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An Ethically Justified, Practical Approach to Informed Consent for TOLAC Delivery
Chervenak FA, McCullough LB
TheFemalePatient.2011;36(11):44-46.

Obstetric ethics can provide the basis for a practical approach to recommending trial of labor after cesarean (TOLAC) in the consent process.

In 2010 both an NIH Consensus Panel1 and ACOG2 issued updated statements on vaginal birth after cesarean delivery (VBAC). Both agree that there should be a thorough, evidencebased informed consent process in which pregnant women with a prior cesarean delivery be counseled concerning VBAC. Based on our previous work,3 we provide an ethically justified, practical approach to the informed consent process for TOLAC delivery.

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OBSTETRIC ETHICS AND INFORMED CONSENT

Using reasoned argument, obstetric ethics seeks to identify in a practical fashion the obligations of physicians and health care organizations to pregnant and fetal patients as well as the obligations of patients. 4 Two ethical principles play central roles in obstetric ethics and therefore in defining the obstetrician's obligations in the informed consent process.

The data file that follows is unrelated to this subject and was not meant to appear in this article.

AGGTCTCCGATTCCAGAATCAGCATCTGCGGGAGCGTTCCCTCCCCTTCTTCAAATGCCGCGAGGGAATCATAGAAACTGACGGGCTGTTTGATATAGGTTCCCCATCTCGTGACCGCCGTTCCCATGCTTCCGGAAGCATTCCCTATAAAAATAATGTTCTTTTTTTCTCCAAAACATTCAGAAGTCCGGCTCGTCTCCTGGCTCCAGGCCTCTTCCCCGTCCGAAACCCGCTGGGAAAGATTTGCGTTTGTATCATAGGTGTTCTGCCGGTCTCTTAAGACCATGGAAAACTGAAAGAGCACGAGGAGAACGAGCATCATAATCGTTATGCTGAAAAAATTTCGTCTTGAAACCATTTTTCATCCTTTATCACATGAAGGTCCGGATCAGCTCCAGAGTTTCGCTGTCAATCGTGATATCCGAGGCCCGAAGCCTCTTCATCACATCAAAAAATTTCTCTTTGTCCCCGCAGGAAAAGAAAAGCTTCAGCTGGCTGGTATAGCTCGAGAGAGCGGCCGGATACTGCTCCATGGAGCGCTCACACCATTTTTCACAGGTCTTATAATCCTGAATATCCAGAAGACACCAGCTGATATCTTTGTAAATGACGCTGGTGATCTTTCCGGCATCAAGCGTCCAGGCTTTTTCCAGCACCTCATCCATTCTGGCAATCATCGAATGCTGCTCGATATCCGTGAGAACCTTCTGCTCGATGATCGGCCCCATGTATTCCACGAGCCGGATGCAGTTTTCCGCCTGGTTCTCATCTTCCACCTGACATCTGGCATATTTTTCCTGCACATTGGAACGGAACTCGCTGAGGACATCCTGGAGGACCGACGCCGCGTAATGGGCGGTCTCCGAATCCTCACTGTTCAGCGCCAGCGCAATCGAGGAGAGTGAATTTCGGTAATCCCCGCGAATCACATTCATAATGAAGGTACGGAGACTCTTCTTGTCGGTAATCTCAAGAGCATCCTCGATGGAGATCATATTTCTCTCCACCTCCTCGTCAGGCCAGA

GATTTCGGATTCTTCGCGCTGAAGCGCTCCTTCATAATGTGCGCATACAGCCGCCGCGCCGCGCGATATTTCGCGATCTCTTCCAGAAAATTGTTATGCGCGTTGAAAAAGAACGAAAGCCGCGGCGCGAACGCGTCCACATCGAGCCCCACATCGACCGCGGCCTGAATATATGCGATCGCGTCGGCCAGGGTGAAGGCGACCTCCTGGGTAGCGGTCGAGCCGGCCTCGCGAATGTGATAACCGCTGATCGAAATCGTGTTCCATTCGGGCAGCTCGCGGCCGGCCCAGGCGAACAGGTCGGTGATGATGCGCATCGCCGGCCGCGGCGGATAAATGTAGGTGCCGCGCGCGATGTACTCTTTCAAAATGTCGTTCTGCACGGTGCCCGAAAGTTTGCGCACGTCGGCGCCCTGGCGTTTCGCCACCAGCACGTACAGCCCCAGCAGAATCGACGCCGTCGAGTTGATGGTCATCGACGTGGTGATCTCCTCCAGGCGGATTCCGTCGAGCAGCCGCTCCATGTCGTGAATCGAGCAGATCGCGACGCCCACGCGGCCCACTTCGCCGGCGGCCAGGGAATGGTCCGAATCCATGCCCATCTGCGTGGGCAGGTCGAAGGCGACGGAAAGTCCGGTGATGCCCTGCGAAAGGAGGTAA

The ethical principle of benefi cence requires the obstetrician to act in a way that is reliably expected to produce the greater balance of clinical benefi ts over harms for the pregnant and fetal patients. 4 Nonmalefi cence, sometimes expressed as "first, do no harm," should be incorporated into benefi cence-based clinical judgment: when the evidence for expected net clinical benefit diminishes and the risks of clinical harm increase, then the obstetrician should proceed with great caution. The ethical principle of respect for the patient's autonomy requires the obstetrician to empower the pregnant patient to make informed decisions about the clinical management of her pregnancy.